“Amy Dresner is your soul mate,” said a girl I was chasing at the time.
Here are some of my favorite Amy Dresner articles:
When I had 60 days sober, I started dating an AA member with 19 years. His sponsor told him he could do what he wanted, as long as he was willing to pay the consequences. My sponsor told me it wasn’t a good idea because I was newly sober. I didn’t listen.
I liked the guy because he didn’t talk my ear off about recovery. Guys with four years tend to tell me how to work my program, and how they won’t get involved with me until I have a certain amount of time sober.
“How come you donʼt lecture me about my program?” I asked my old-timer one day.
“Because Iʼm trying to date you, not be your sponsor,” he told me. “And I donʼt consider you a ʻnewcomerʼ because you’ve been in and out of the program for 17 years. You just donʼt have any time.”
In the beginning, the boys in AA kept me coming back. But ultimately, going cold turkey had to mean giving up more than just drinking and drugs.
Now that you’re sober, it’s time to sleep around, shop, guzzle on sugar and find other harmful ways to soothe your psyche. Or you could meditate and get a massage. Meet the good, the bad and the fugly of sober fixes.
I talk to Amy via Skype March 9, 2014. Here’s a transcript of the highlights.
Amy: “No one was at the gym. It’s my new obsession — working out. I want an ass like a Russian twerker. Stripper ass at 44. We’ll see if it happens.”
Luke: “When you were a kid, what did you want to be when you grew up?”
Amy: “A comedian. When I was six years old, I was watching Richard Pryor and I wanted to be a black comedian. People think I’m a black man on the phone.”
Luke: “What did your parents expect from you?”
Amy: “I did very well in school and very well in college and like every LA brat, I thought about acting. My dad’s a screenwriter. My godmother is a casting director. They wanted me to do anything but act… I dabbled in that for a while and realized I couldn’t be anyone but myself. Then I did fashion for seven years and comedy for five years and now I’m writing, which my dad is thrilled about.”
Luke: “What clique were you in in high school?”
Amy: “The smart, straight-girl clique, not the cool girl clique. I didn’t get out of control until later. I went to Westlake, an all-girls private uniform school where Tori Spelling went. I guess girls were doing blow off their new BMWs at 7:30 a.m. but I didn’t know about that. I was lagging. Everyone else was drinking and having sex. I was a virgin and didn’t start to drink until the second year of college.”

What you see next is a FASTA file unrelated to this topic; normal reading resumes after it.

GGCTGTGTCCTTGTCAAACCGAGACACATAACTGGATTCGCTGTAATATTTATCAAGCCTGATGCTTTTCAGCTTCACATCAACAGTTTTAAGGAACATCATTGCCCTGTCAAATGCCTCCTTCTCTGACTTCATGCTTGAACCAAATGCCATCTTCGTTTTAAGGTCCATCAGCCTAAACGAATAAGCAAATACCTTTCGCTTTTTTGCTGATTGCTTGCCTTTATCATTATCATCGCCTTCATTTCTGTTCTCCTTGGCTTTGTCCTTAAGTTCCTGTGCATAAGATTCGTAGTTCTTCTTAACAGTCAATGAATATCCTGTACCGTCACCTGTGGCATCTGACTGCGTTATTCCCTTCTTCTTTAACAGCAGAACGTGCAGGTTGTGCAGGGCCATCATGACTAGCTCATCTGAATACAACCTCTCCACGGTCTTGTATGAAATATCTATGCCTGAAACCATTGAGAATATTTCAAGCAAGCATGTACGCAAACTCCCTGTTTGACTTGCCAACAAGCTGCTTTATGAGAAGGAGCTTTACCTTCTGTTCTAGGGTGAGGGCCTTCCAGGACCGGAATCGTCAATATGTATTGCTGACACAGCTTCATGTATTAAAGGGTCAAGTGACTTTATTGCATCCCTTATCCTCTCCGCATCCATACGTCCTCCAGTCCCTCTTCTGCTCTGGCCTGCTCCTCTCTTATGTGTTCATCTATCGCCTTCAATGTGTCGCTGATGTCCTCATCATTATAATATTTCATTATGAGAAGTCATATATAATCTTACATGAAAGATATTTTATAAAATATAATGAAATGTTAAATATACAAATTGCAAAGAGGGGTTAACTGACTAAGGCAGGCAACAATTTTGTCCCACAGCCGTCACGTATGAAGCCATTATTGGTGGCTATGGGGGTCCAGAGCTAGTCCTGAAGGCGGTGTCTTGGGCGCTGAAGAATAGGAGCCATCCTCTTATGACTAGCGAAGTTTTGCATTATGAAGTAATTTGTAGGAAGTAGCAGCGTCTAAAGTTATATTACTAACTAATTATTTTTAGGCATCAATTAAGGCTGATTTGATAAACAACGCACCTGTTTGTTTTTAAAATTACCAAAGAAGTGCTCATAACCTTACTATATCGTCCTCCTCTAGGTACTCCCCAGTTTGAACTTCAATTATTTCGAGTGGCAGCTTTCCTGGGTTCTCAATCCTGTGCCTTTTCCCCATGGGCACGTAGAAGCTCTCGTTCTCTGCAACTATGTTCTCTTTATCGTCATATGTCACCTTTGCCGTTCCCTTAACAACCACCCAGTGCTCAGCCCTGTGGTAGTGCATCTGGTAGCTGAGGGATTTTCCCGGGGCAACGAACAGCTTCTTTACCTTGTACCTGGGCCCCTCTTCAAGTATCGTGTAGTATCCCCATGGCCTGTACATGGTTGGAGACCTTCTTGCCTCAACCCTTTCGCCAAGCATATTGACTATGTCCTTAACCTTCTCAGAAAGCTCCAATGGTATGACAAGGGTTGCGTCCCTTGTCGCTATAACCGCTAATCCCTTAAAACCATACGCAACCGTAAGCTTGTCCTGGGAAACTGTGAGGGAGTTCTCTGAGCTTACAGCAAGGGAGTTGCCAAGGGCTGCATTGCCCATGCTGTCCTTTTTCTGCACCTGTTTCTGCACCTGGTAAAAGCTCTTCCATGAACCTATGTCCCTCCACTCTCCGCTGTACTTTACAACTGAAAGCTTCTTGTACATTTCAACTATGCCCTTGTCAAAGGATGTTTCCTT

Luke: “What was the happiest time of your childhood?”
Amy: “Saturdays when I was ten or twelve and my father used to take me bowling and to the sticker store and I would dress up in my god-mother’s expensive designer clothing and smoke pretzels in her Jaguar.”
Luke: “Were there any signs in childhood that you were going to have these addiction problems?”
Amy: “I started to get pretty depressed around 15. That was pretty much it. I was a happy kid until then. I always felt alone and different and weird. I always felt like there was something wrong with me. There’s a lot of alcoholism and mental illness in my family.”
“My mom worked a lot but my dad worked from home when he wasn’t at the studio. He was active in my life. I had my dolls and writing little screenplays. Dirt bikes, swimming, kissing boys. I was pretty normal.”
Luke: “When did you first fall in love?”
Amy: “If it’s unrequited, is that love or is that obsession? The person I lost my virginity to was the playboy of college. I was madly in love with him. It took me years to get over him.”
“I fell in love again around 33 with a marine who was just back from Afghanistan. We had a long-distance thing for six months and when that ended, I lost my mind.”
Luke: “What was being in love like?”
Amy: “Painful. I never felt good enough. I didn’t feel that I looked right. I was too funny, too aggressive. He [the devirginator] would date a lot of girls who seemed bright and that confused me. Being raised by a father and raised to be someone’s emotional wife, you think men want women who are like them — smart, funny, aggressive, but my father has never been with women like that, and when I got out in the world, men didn’t want that either. They were like, eww, you’re too much like me… Men found me too aggressive and assertive and smart and funny. I never thought that was bad stuff. It takes a very smart guy to roll like that and not be intimidated. You asked if I got sick of being objectified, as a smart women, you never get tired of being objectified.